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COURAGE:

That quality which enables one to encounter danger and difficulties with firmness, calmness, and intrepidity; Hebrew, ("Be of good courage," II Sam. x. 12), or ("Be strong and of a good courage," Deut. xxxi. 7, 23; Joshua i. 6).

Physical courage, the result of man's struggle against conditions that threaten his very existence, and which often develops boldness, fearlessness, and an utter disregard of physical pain, is extolled by the Hebrews as a valued possession (compare Judges viii. 21; Eccl. x. 17; I Kings xvi. 27; II Kings xviii. 20; Micah iii. 8). Often the victor was made a popular idol. "Saul has slain his thousands, and David his ten thousands" (I Sam. xviii. 7), the women of Israel sang when David returned from a campaign against the Philistines. The angel of the Lord says to Gideon: "The Lord is with thee, thou mighty man of valor" (Judges vi. 12).

Biblical Examples of Courage.

The examples of courage found mentioned in the records of ancient Israel are numerous. The undaunted valor of Barak, of Gideon, and of Jephthah; the fearlessness of Samson, of Saul, and of David, are eloquent testimonies of physical courage. But the Bible sets more value upon moral courage, which is so prominent in the life-history ofthe Jew, and which goes far to explain the power of resistance that he has shown at all times against those who made plans for his destruction. This courage is fostered by confidence and trust in God. "Hope in the Lord, be strong, keep thy heart steadfast, yea, hope thou in the Lord" (Ps. xxvii. 14, Hebr.); "But they that wait upon the Lord shall renew their strength" (Isa. xl. 31); "Through God we shall do valiantly" (Ps. lx. 14; compare Num. xxiv. 18; Ps. xxxi. 25; Prov. iii. 23-26); "Fear thou not; for I am with thee. . . . I will strengthen thee" (Isa. xli. 10); "Yet now be strong O Zerubbabel . . . and be strong, O Joshua . . . and be strong, all ye people . . . for I am with you, saith the Lord of hosts" (Hag. ii. 4; compare Zech. viii. 9, "Let your hands be strong, ye that hear").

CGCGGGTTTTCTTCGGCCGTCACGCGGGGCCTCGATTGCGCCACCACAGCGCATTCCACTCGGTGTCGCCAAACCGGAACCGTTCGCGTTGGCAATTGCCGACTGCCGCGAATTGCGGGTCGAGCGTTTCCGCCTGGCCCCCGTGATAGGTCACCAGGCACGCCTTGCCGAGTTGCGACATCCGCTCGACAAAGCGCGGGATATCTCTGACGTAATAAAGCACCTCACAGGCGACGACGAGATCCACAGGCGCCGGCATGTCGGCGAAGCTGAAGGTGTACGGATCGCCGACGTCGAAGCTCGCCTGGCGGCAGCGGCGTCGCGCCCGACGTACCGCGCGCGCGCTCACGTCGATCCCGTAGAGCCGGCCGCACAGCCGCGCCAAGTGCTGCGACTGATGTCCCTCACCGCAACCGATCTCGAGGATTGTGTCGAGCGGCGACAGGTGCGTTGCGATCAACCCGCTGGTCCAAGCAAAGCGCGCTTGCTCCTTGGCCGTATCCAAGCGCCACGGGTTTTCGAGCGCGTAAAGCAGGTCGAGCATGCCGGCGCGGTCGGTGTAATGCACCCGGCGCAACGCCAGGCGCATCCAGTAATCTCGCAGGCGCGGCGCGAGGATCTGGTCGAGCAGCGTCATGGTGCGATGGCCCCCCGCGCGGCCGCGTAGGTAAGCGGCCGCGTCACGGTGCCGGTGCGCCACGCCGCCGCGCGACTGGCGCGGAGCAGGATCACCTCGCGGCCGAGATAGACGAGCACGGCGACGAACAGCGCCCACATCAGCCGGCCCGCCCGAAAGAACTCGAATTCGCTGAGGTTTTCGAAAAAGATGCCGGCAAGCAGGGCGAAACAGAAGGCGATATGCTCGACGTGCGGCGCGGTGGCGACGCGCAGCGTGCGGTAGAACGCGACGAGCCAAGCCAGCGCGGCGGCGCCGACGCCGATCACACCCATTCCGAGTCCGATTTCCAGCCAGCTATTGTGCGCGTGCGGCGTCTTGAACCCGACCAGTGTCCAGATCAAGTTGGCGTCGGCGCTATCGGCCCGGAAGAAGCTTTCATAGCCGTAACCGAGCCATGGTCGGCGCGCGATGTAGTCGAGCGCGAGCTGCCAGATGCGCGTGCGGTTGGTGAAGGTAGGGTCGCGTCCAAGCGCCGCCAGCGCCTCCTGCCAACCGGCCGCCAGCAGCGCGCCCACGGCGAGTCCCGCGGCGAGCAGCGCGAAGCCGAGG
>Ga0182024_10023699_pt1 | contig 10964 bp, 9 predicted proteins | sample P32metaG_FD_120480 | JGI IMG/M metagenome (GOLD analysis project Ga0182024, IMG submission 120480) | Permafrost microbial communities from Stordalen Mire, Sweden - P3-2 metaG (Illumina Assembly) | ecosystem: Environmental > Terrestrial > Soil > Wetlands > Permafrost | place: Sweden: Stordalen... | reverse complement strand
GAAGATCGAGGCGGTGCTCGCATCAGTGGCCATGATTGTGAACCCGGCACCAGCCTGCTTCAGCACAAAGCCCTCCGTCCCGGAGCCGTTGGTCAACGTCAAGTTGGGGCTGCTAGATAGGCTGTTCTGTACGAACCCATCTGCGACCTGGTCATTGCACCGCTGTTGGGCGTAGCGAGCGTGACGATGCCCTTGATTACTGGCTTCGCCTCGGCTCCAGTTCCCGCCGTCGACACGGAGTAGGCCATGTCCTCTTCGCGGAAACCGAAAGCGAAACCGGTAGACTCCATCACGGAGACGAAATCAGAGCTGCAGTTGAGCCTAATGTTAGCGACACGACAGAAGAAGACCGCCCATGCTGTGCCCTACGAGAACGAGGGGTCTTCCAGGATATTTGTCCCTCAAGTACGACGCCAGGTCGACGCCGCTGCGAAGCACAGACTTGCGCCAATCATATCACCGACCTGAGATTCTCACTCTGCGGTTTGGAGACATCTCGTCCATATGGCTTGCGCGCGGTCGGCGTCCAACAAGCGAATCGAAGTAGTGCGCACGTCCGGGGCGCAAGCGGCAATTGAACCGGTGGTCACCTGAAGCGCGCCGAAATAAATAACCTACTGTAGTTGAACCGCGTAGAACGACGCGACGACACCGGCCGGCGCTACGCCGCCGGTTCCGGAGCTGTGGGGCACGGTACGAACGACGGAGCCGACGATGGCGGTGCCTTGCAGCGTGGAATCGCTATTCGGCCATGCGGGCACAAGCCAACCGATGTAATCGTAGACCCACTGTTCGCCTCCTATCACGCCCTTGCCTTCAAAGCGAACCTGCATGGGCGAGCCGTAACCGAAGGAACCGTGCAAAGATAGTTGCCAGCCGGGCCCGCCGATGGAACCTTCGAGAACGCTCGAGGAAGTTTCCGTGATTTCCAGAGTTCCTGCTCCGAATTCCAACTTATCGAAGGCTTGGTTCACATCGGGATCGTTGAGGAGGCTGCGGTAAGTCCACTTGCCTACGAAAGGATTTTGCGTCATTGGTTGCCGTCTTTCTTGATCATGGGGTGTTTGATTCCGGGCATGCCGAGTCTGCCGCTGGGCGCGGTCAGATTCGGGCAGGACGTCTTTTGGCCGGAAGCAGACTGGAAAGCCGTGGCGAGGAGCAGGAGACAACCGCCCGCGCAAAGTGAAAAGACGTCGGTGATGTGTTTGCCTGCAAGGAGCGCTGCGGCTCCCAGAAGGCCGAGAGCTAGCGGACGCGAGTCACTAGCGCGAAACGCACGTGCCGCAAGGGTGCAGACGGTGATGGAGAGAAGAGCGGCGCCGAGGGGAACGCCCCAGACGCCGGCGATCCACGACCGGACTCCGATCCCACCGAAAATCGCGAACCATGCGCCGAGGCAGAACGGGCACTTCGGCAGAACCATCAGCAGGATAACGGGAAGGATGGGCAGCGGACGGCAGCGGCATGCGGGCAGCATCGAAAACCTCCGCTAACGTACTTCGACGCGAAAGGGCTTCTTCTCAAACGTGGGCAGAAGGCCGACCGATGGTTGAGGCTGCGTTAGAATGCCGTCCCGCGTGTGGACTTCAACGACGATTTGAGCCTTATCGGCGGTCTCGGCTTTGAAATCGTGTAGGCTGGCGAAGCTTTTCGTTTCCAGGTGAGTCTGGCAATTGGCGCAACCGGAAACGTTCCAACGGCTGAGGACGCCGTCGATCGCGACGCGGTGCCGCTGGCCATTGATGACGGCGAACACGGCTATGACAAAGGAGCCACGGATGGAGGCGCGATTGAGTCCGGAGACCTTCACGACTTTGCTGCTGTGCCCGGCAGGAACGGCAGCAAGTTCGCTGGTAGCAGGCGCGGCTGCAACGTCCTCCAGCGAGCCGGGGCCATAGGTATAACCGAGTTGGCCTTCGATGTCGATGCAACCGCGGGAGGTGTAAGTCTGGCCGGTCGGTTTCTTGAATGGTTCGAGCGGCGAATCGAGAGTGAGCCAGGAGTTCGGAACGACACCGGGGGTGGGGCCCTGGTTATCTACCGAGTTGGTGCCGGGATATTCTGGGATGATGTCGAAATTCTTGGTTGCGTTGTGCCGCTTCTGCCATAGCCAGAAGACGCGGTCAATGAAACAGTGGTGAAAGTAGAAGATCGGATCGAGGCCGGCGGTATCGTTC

In Post-Biblical Times.

In post-Biblical times the Jew displayed both physical and moral courage while standing for truth and right against a hostile world. He would face the obloquy of centuries to support a principle which, though unpopular, he believed to be true. "Strive for the truth unto death; and the Lord shall fight for thee" (Ecclus. [Sirach] iv. 28; compare ib. iv. 9, ii. 12; Baruch iii. 14). "In a place where there are no men, endeavor thou to be a man" (Ab. ii. 6b). Crushed to earth, defeated, driven from his native soil, pining in dungeons, made to furnish murderous sport for the wild beasts of the Colosseum and food for the flames of pyres and stakes, he still refused to surrender; struggling against terrible odds for national and political independence, for liberty of conscience, and for the rights of man.

The Martyrs.